In Phillip Harris’ day, Northwestern was a very different place. A member of the Board of Trustees since 1990, Harris has seen the university undergo major changes since he was a student here in the late 70s. Some of the biggest issues facing the school then, however, have endured over the decades.
In the underground chamber of Hardin Hall Tuesday, Harris reminisced with 22 students about the school’s old shortcomings and the ones it has yet to address. The talk was the second installment of ASG’s Student Roundtables program, in which top faculty members are invited for informal discussions about issues facing Northwestern.
“Back then, our main challenges were having a good student center, improving diversity and race relations, having a good relationship with Evanston and serving quality food in the dining halls,” Harris said. As some of the students at the forum reminded him, nearly all of those challenges remain on the school’s radar.
“A new student center needs to be a major priority for all of us,” ASG president Austin Young said after the meeting. “It needs to be a place that’s a hub for everyone, a place that’s a central space and can draw students so they can hang out or study together.”
Building a student center that’s more centralized and convenient than Norris Center, Harris said, is “absolutely necessary” and near the top of the Board of Trustees’ to-do list.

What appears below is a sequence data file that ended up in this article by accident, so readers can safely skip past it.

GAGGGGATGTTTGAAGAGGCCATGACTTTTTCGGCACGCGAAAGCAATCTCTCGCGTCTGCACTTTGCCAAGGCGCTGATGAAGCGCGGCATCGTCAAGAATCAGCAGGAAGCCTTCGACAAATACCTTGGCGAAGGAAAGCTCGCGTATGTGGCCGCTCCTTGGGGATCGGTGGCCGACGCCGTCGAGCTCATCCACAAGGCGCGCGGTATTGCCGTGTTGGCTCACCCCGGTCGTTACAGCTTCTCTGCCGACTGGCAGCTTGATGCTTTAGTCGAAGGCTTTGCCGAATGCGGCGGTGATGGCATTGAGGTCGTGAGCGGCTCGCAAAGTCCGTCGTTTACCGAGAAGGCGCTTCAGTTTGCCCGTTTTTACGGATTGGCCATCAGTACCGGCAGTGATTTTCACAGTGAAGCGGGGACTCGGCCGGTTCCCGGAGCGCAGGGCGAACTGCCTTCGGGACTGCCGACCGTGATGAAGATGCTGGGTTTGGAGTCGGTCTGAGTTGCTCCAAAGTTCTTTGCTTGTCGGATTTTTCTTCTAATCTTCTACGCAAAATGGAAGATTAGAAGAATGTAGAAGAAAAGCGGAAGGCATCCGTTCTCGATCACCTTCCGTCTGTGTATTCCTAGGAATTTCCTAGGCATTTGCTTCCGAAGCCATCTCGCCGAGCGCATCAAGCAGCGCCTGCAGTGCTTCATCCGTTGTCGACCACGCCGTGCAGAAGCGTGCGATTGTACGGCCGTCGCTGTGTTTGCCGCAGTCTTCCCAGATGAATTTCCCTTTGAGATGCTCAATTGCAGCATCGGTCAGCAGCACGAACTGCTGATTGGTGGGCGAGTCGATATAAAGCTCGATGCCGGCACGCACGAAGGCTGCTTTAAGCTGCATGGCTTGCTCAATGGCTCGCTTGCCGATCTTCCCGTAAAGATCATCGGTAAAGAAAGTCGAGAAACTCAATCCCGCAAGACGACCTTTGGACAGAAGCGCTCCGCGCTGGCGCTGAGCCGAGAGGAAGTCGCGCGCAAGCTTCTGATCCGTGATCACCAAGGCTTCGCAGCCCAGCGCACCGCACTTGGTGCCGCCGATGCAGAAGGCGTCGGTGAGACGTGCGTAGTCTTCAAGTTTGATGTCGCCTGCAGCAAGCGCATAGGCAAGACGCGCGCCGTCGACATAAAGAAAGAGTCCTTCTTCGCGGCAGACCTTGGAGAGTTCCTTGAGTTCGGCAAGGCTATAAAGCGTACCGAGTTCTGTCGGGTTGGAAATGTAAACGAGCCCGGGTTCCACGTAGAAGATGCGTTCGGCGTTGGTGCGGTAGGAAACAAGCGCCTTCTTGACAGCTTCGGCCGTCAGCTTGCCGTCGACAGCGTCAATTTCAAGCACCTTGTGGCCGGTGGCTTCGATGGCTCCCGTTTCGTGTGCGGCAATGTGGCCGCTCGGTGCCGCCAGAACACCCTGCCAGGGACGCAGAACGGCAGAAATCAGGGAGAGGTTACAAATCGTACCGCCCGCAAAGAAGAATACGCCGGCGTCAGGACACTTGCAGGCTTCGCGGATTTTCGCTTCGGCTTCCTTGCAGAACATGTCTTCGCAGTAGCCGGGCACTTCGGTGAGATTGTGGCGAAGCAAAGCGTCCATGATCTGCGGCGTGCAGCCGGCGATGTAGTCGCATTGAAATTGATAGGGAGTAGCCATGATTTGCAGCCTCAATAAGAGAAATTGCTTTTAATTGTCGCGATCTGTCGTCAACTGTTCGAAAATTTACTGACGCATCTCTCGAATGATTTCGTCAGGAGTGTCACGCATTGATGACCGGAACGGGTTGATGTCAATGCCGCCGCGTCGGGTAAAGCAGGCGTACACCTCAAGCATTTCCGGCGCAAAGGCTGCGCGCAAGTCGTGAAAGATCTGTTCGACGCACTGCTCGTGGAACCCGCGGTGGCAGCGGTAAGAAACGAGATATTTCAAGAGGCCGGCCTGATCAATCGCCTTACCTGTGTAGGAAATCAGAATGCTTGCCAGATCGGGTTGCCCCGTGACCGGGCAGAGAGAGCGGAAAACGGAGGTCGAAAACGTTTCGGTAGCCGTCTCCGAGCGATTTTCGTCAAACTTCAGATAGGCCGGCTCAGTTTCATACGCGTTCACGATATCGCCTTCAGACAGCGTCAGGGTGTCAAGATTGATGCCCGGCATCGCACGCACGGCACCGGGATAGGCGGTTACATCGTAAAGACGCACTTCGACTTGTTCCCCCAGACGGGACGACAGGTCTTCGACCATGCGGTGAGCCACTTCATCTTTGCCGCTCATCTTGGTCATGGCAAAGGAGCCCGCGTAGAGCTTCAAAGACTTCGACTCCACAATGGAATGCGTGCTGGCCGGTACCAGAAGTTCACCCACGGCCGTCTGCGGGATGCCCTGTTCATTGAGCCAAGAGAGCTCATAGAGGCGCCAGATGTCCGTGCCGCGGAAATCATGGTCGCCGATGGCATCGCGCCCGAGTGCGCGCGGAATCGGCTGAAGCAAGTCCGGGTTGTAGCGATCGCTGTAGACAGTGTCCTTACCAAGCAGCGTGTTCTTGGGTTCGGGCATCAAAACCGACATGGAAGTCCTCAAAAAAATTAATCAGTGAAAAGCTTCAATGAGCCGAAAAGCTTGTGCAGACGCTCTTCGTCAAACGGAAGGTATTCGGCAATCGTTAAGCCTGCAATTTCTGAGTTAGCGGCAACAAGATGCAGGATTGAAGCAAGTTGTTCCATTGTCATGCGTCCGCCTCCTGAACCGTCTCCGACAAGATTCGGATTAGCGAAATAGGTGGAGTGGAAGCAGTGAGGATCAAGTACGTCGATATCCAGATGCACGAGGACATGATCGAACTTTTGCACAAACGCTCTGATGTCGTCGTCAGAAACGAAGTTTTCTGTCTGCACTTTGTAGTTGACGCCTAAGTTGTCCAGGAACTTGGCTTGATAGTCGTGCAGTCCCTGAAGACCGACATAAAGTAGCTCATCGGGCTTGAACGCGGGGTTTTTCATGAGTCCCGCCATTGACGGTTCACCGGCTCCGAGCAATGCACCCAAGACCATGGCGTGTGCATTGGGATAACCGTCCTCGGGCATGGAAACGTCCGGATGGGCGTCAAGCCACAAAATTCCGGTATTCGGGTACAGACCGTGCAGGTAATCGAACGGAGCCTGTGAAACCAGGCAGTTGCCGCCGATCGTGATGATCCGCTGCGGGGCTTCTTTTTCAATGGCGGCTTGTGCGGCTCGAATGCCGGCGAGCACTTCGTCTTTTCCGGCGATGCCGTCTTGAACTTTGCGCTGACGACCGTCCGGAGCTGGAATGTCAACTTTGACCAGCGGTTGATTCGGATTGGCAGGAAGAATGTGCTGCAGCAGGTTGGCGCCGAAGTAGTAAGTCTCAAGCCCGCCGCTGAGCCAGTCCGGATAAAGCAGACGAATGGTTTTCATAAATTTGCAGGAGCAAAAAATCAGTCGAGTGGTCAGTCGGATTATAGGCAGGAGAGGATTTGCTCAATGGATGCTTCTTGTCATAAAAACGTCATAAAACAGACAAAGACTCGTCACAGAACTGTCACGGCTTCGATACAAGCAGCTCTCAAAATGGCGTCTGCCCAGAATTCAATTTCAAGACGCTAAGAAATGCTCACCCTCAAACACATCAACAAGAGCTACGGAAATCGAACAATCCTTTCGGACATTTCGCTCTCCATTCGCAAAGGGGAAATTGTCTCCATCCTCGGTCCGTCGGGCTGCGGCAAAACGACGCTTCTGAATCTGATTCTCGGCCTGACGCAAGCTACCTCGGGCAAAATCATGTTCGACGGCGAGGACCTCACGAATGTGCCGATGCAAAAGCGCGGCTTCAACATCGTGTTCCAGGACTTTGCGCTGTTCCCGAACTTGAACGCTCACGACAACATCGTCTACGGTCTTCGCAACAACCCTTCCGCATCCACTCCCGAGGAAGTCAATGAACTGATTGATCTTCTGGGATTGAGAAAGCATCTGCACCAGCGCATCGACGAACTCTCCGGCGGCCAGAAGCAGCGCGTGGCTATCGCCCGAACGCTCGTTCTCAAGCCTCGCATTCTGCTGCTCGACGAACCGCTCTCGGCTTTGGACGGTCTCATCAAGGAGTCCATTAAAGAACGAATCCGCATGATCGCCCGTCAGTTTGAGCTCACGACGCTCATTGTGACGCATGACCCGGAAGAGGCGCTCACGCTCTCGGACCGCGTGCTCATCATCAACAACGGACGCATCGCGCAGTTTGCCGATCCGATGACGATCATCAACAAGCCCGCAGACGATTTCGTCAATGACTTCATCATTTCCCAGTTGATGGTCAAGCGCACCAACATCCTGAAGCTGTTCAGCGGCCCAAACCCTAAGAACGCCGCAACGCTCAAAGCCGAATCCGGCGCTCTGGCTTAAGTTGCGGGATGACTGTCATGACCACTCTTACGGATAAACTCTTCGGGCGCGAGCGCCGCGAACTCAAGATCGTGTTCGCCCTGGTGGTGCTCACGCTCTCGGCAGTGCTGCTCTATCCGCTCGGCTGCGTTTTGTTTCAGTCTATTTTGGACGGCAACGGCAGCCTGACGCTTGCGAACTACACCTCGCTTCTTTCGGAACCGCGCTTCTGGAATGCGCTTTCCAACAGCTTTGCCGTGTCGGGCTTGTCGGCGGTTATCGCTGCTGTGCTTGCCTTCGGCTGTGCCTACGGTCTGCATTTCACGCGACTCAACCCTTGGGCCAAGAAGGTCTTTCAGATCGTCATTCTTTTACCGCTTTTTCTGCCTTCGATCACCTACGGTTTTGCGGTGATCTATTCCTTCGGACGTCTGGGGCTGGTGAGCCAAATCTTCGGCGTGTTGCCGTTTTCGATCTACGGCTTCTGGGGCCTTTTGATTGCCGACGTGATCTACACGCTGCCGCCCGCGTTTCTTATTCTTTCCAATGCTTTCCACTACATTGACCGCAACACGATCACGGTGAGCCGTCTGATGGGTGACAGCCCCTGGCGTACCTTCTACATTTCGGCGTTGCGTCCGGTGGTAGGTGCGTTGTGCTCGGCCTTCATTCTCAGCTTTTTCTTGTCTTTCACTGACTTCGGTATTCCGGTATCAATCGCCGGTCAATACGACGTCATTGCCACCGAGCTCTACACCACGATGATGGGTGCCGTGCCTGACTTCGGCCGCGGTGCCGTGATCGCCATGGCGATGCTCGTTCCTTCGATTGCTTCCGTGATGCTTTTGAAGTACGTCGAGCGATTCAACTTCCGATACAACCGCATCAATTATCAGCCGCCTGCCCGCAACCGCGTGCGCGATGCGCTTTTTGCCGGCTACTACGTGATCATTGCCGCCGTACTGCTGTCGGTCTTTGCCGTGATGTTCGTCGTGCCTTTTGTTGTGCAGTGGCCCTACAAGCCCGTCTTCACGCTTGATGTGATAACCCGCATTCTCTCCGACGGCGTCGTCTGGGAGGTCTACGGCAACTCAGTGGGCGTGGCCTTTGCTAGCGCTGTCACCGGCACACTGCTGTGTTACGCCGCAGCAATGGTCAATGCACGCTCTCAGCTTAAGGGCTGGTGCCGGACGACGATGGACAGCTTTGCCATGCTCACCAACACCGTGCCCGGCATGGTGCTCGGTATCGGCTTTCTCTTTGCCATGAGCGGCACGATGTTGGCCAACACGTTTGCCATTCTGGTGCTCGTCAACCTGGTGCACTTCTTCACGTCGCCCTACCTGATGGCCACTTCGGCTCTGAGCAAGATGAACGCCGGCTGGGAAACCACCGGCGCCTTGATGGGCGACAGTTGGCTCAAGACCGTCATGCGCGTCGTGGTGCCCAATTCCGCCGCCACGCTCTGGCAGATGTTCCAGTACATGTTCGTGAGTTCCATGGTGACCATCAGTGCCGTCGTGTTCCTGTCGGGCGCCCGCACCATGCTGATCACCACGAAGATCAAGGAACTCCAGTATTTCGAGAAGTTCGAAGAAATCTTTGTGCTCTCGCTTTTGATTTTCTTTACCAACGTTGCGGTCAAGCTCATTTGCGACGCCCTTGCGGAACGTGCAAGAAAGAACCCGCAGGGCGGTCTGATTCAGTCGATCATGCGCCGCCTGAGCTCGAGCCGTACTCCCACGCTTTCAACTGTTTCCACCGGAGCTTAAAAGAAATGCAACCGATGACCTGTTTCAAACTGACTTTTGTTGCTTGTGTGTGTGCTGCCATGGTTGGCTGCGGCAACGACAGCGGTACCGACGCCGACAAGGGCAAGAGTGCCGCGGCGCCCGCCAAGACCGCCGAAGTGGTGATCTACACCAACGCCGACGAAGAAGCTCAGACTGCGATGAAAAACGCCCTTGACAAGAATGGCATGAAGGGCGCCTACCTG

“The best universities always have cool places to be, and they’re always centrally-located,” Harris said. “Since I was a student, the campus has totally changed in terms of where people hang out—back then, people were oriented closer to the lake.”
But the newly-announced construction of a music building on the Lakefront, Harris said, may be a factor that draws more students toward Norris.
“It’s always bothered me that when you drive up along Lakeshore and make that first turn toward the lake, the first thing you see is a parking structure,” Harris said. “When you’re building a university, the last thing you should have to worry about is parking.”
Another change Harris wants to see on campus, he continued, is the construction of more modern residential buildings.
“I honestly think a lot of this school’s facilities and dorms need improvement—they’re really putting us at a competitive disadvantage,” he said. “When my daughter and I visited Michigan and the University of Iowa, I was surprised to see that the quality of their dorms was better than ours.”
In the midst of all the challenges and problems facing the school, Harris repeatedly made one point clear: he wanted to hear more from students.
“Events like these are really important, because [trustees] often don’t feel like we’re meeting with students enough,” he said. “The more students are engaged with trustees, the better off we’ll all be. These kinds of meetings need to be substantive, not procedural.”
The next Student Roundtable will feature head coach Pat Fitzgerald on Feb. 28, and President Morton Schapiro is scheduled to come for the final installment on March 29.